Date posted: 24/03/2017 2 min read

Jane Russell CA rolls the dice in Paris

Meet Jane Russell CA, who took the plunge and moved to Paris a decade ago and hasn't looked back.

In brief

  • Jane Russell, consultant relations manager with Comgest in Paris, knows how valuable an accountancy background can be.
  • A plane ticket to Paris propelled Russell into asset management; ten years on, she is still there.
  • Travelling around the world with Comgest helps Russell manage key relationships.

What is your current position?

Comgest is an independent, international asset management group with entities in Paris, Dublin, Hong Kong, Tokyo, Singapore, Düsseldorf, Amsterdam and Boston. It’s a boutique asset management group specialising in quality growth-listed equities.

My responsibilities include managing client relationships and developing new business in the United Kingdom and coordinating relationships with global investment consultants.

How did you find yourself there?

I bought a plane ticket for Paris in 2007 and rolled the dice! I’d always wanted to become fluent in French and decided to take the plunge by living and working in France. I found a job straight away in asset management (arriving pre-financial crisis definitely helped). Ten years later I’m still here.

What does your typical day look like?

No day looks the same. I travel a lot, as my role involves managing relationships with our clients in the United Kingdom, as well as global consultants. I’m typically in London for one to two days every fortnight, and in the US every few months.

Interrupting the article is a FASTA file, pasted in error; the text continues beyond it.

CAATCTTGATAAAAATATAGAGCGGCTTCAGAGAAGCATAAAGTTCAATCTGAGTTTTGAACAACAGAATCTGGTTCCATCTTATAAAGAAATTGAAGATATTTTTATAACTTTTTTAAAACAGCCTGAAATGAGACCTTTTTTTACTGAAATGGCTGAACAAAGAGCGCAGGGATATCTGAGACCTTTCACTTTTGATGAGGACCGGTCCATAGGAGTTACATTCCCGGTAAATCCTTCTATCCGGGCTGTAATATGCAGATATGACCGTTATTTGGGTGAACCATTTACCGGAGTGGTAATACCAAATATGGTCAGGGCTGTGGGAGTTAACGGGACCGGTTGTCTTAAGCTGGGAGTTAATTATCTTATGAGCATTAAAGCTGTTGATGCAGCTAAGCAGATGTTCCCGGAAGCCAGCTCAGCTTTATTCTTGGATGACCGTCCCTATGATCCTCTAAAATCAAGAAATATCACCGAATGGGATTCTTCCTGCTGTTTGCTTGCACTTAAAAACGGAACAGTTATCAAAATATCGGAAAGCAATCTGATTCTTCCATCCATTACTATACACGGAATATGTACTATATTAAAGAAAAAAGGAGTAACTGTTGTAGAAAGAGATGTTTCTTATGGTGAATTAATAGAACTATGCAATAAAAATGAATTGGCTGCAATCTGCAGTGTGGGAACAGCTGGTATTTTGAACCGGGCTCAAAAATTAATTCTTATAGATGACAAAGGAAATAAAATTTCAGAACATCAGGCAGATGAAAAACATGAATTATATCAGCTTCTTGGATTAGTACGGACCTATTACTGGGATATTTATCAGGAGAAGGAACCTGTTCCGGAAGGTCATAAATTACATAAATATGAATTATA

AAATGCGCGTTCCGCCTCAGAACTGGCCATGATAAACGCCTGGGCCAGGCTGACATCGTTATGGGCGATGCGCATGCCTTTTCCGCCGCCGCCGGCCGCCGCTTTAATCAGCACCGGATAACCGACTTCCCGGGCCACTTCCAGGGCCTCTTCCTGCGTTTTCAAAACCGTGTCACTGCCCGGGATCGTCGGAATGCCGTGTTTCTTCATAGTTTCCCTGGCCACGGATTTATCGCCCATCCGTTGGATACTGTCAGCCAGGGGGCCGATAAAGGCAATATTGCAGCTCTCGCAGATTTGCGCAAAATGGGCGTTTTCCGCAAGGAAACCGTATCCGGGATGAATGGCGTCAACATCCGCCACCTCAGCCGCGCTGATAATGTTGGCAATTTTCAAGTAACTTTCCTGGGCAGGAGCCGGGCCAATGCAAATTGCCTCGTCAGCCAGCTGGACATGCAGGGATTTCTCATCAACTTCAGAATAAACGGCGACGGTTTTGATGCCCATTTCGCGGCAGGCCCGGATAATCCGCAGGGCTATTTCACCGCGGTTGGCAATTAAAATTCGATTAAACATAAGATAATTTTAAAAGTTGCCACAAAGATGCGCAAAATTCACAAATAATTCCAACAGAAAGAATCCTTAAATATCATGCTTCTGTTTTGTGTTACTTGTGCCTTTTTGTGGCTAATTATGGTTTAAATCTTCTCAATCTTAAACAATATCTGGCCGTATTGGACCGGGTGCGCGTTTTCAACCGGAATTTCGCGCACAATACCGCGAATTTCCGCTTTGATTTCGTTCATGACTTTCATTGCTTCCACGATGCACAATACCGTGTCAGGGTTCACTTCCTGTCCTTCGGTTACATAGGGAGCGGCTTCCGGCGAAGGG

When I’m in the office in Paris, I catch up on emails and have lots of internal meetings. Working hours in Paris are quite different - we start later but finish later, and take a real lunch break.

My work involves face-to-face meetings with institutional investors (pension funds, insurers, foundations, endowments, wealth managers, and family offices) and investment consultants discussing a specific investment product. We typically describe the portfolio’s composition, its performance relative to benchmarks, and our outlook for the markets/macro environment.

An accounting background is beneficial, particularly when facing sophisticated investors. The challenge is to ensure that we adapt the level of detail and focus for each investor - it’s about knowing your clients and addressing their key concerns.

What do you like most and least?

I like the variety in my role and the fact that it’s client-facing, so I’m not always sitting at my desk.

What I like least is that frequent travel means lots of backlog to catch up on when I’m back in the office – I don’t have much down time to dedicate to thinking ahead.

When you chose accountancy, where did you expect to end up?

I had no idea but I thought it would be a good starting point no matter where I ended up, and I was right.

I’ll never forget a well-known portfolio manager telling me: “Give me someone who can read a balance sheet any day!”

“Give me someone who can read a balance sheet any day!”

Although I’m now working in the field of relationship management and business development, my accountancy background serves me well constantly.

Would you recommend an overseas posting?

Definitely. Although I’m not sure my parents agree – you might just end up staying overseas.

Even though it may not be everyone’s cup of tea, you experience far more than you could ever imagine.

You have great life learning experiences of different cultures and languages, enjoying different foods.

You come out having experienced something unique and make friendships, some of which remain with you long after you leave and move on to another country.

This article was first published in the Feb/March 2017 issue of Acuity magazine, which can be found here.